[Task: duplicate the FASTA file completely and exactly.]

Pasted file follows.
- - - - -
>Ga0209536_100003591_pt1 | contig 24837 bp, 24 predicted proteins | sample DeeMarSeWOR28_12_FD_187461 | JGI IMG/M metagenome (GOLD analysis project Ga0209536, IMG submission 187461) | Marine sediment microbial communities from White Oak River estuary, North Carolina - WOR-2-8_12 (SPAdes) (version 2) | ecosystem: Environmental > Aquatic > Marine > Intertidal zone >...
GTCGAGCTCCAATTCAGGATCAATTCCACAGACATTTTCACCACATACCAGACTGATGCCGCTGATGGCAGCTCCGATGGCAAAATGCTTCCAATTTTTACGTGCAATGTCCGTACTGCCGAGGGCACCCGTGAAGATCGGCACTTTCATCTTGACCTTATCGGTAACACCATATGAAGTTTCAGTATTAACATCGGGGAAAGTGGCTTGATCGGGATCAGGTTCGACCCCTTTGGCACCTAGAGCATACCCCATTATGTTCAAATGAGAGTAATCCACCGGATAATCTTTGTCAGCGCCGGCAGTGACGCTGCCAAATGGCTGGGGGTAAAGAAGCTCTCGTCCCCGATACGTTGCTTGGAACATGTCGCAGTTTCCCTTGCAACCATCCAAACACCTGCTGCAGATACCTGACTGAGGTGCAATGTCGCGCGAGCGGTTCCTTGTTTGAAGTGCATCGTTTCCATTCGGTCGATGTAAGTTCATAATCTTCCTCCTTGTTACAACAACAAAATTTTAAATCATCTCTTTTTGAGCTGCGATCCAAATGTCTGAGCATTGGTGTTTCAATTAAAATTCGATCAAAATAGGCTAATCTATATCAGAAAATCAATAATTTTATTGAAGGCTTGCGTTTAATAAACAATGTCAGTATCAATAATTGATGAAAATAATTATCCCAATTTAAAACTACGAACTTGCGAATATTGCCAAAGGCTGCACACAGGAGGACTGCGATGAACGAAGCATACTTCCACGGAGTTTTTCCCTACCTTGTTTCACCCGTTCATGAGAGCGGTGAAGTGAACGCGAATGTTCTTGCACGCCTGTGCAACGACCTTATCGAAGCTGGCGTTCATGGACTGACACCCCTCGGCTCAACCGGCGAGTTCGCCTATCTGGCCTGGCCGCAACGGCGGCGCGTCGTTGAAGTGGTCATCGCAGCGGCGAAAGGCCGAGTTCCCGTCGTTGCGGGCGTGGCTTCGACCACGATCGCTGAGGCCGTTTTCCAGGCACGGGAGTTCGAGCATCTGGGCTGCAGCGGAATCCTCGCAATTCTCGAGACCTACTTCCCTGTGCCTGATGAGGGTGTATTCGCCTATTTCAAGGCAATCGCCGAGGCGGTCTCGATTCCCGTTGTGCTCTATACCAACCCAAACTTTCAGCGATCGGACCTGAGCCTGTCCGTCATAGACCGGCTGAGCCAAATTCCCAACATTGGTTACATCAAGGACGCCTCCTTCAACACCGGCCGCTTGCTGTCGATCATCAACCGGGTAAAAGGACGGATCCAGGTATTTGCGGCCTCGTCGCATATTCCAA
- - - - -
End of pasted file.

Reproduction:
>Ga0209536_100003591_pt1 | contig 24837 bp, 24 predicted proteins | sample DeeMarSeWOR28_12_FD_187461 | JGI IMG/M metagenome (GOLD analysis project Ga0209536, IMG submission 187461) | Marine sediment microbial communities from White Oak River estuary, North Carolina - WOR-2-8_12 (SPAdes) (version 2) | ecosystem: Environmental > Aquatic > Marine > Intertidal zone >...
GTCGAGCTCCAATTCAGGATCAATTCCACAGACATTTTCACCACATACCAGACTGATGCCGCTGATGGCAGCTCCGATGGCAAAATGCTTCCAATTTTTACGTGCAATGTCCGTACTGCCGAGGGCACCCGTGAAGATCGGCACTTTCATCTTGACCTTATCGGTAACACCATATGAAGTTTCAGTATTAACATCGGGGAAAGTGGCTTGATCGGGATCAGGTTCGACCCCTTTGGCACCTAGAGCATACCCCATTATGTTCAAATGAGAGTAATCCACCGGATAATCTTTGTCAGCGCCGGCAGTGACGCTGCCAAATGGCTGGGGGTAAAGAAGCTCTCGTCCCCGATACGTTGCTTGGAACATGTCGCAGTTTCCCTTGCAACCATCCAAACACCTGCTGCAGATACCTGACTGAGGTGCAATGTCGCGCGAGCGGTTCCTTGTTTGAAGTGCATCGTTTCCATTCGGTCGATGTAAGTTCATAATCTTCCTCCTTGTTACAACAACAAAATTTTAAATCATCTCTTTTTGAGCTGCGATCCAAATGTCTGAGCATTGGTGTTTCAATTAAAATTCGATCAAAATAGGCTAATCTATATCAGAAAATCAATAATTTTATTGAAGGCTTGCGTTTAATAAACAATGTCAGTATCAATAATTGATGAAAATAATTATCCCAATTTAAAACTACGAACTTGCGAATATTGCCAAAGGCTGCACACAGGAGGACTGCGATGAACGAAGCATACTTCCACGGAGTTTTTCCCTACCTTGTTTCACCCGTTCATGAGAGCGGTGAAGTGAACGCGAATGTTCTTGCACGCCTGTGCAACGACCTTATCGAAGCTGGCGTTCATGGACTGACACCCCTCGGCTCAACCGGCGAGTTCGCCTATCTGGCCTGGCCGCAACGGCGGCGCGTCGTTGAAGTGGTCATCGCAGCGGCGAAAGGCCGAGTTCCCGTCGTTGCGGGCGTGGCTTCGACCACGATCGCTGAGGCCGTTTTCCAGGCACGGGAGTTCGAGCATCTGGGCTGCAGCGGAATCCTCGCAATTCTCGAGACCTACTTCCCTGTGCCTGATGAGGGTGTATTCGCCTATTTCAAGGCAATCGCCGAGGCGGTCTCGATTCCCGTTGTGCTCTATACCAACCCAAACTTTCAGCGATCGGACCTGAGCCTGTCCGTCATAGACCGGCTGAGCCAAATTCCCAACATTGGTTACATCAAGGACGCCTCCTTCAACACCGGCCGCTTGCTGTCGATCATCAACCGGGTAAAAGGACGGATCCAGGTATTTGCGGCCTCGTCGCATATTCCAA